Friday, July 27, 2007

Ready any bad books lately?


Over on the SRReader discussion board, someone posted a topic, “The Worst Book You Ever Read” which was interesting to me in a couple of ways. I could write on the worst book I began but was unable to finish, and there is an ever-growing pile of those. As I get older, I am simply less tolerant. Oh, it's selfish, I know, but I have a finite number of years on this planet, and I don’t want to spend many of my precious minutes reading something I don’t like. If I am being paid, such as reading the essays my students write, that’s one thing. But when I am reading for fun, I often set books aside before I finish and look for something that I find more entertaining. However, I have read a few bad books, in their entirety, for various reasons.

The worst book I actually read from cover to cover was Portrait of the Artist as a Young Man by James Joyce, a novel required in my freshman English class in undergraduate school. At least I remember it as the worst. Some thirty-three years have passed since I read it; therefore, Joyce’s novel may not have been as bad as I remember, but I still tout it as a fantastic cure for insomnia. I do remember going to sleep almost every time I read a significant portion of that stream-of-consciousness experiment.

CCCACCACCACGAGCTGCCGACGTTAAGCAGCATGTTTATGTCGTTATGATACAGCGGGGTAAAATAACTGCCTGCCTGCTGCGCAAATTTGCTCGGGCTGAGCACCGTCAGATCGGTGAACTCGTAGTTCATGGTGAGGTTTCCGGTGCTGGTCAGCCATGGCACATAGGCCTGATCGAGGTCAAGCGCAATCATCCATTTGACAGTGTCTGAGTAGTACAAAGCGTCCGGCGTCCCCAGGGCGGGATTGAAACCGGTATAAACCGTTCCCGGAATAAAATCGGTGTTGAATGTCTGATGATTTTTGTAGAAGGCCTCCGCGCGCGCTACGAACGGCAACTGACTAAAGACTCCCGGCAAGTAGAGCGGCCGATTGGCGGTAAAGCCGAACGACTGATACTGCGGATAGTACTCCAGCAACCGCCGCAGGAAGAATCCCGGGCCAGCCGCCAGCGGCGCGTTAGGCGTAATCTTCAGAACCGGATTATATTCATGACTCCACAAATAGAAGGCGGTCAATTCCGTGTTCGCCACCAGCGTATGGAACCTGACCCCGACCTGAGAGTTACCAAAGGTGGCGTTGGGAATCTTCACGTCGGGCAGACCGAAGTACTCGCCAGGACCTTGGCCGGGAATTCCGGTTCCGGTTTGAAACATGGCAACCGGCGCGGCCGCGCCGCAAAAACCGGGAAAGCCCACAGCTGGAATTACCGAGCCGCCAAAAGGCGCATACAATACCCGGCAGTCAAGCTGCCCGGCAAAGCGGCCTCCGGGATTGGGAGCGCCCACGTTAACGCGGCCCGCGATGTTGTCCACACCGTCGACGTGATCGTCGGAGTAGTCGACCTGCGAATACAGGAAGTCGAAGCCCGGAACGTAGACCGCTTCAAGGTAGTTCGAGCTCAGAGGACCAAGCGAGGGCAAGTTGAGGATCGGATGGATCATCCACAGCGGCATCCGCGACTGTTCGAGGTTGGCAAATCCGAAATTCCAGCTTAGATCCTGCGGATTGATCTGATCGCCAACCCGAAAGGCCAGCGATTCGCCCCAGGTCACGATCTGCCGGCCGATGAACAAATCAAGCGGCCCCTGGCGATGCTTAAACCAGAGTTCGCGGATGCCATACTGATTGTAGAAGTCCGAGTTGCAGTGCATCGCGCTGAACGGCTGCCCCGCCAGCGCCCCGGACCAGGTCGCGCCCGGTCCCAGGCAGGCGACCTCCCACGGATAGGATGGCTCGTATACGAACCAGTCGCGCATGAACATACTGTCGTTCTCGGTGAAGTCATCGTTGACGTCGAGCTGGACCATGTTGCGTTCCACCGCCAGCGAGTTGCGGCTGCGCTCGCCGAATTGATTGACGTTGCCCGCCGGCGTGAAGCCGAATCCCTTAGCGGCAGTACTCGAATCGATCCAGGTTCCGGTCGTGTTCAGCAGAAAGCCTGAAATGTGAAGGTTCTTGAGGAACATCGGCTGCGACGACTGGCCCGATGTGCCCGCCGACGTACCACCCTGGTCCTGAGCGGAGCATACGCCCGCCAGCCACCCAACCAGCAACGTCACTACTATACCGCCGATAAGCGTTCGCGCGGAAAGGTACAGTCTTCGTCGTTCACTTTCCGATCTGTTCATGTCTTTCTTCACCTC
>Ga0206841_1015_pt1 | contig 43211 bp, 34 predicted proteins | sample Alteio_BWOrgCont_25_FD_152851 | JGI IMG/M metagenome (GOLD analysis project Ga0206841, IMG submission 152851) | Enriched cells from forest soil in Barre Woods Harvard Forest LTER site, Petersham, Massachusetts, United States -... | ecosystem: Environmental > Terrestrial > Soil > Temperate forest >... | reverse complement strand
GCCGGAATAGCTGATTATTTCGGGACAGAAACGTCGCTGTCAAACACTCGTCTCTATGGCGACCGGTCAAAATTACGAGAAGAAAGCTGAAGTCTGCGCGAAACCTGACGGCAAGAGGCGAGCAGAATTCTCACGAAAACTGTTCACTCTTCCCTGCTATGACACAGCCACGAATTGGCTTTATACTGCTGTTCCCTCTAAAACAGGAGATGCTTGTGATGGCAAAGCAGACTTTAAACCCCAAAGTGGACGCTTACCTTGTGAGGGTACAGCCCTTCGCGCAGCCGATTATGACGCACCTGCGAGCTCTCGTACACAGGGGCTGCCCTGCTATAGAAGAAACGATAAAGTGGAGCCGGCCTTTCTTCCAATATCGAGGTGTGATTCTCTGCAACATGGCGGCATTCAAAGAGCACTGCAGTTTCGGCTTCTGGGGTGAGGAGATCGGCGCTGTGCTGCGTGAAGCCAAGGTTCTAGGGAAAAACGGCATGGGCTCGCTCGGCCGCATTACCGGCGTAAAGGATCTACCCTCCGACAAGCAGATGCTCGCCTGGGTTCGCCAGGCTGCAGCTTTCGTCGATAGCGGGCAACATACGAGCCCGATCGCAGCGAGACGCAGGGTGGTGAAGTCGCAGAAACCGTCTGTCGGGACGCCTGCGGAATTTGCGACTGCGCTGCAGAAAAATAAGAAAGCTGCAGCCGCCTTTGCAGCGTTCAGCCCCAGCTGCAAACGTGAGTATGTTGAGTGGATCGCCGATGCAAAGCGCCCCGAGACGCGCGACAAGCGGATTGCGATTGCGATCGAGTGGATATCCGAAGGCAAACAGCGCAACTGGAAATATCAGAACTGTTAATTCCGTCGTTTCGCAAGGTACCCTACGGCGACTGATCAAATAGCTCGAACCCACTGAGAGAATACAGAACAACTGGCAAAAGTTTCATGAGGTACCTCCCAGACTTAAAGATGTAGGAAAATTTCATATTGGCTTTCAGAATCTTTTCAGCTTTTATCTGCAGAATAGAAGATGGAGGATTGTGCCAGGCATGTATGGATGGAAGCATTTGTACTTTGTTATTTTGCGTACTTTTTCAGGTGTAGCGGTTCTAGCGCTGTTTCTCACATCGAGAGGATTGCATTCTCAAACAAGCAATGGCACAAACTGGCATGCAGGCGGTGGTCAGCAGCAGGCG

Recently, I read one of E. E. “Doc” Smith's classic space operas, which have been rereleased as eBooks, just as a research item. I chose Triplanetary, and it ranks high on the list of worst books that I actually read. One interesting aspect of this yarn was the love story. Our hero, his girl, and his superior officer have been captured and the young lady has been separated from the men. Our hero, Conway Costigan, fears for his lady’s well-being. The dialogue is a bit melodramatic: “We’ll do something,” Costigan declared grimly. “If he makes a pass at her I’ll get him if I have to blow this whole sphere out of space, with us in it!” Nowadays, I think he’d have more to worry about than the villain merely “making a pass” at his lady-friend.

His prose is also dated. For instance, Einstein proposed calling the medium through which light travels in the vacuum of space “ether,” and Smith embraces this term, using it over seventy times. Smith’s climactic space battle scene is filled with lines like this: "Crimson opacity struggled sullenly against violet curtain of annihilation." About a third of this scene was written in passive voice as well.

Still, Triplanetary was an interesting look back at what was SF entertainment in 1934. Obviously, the genre has come a long way from these tales from a by-gone era.

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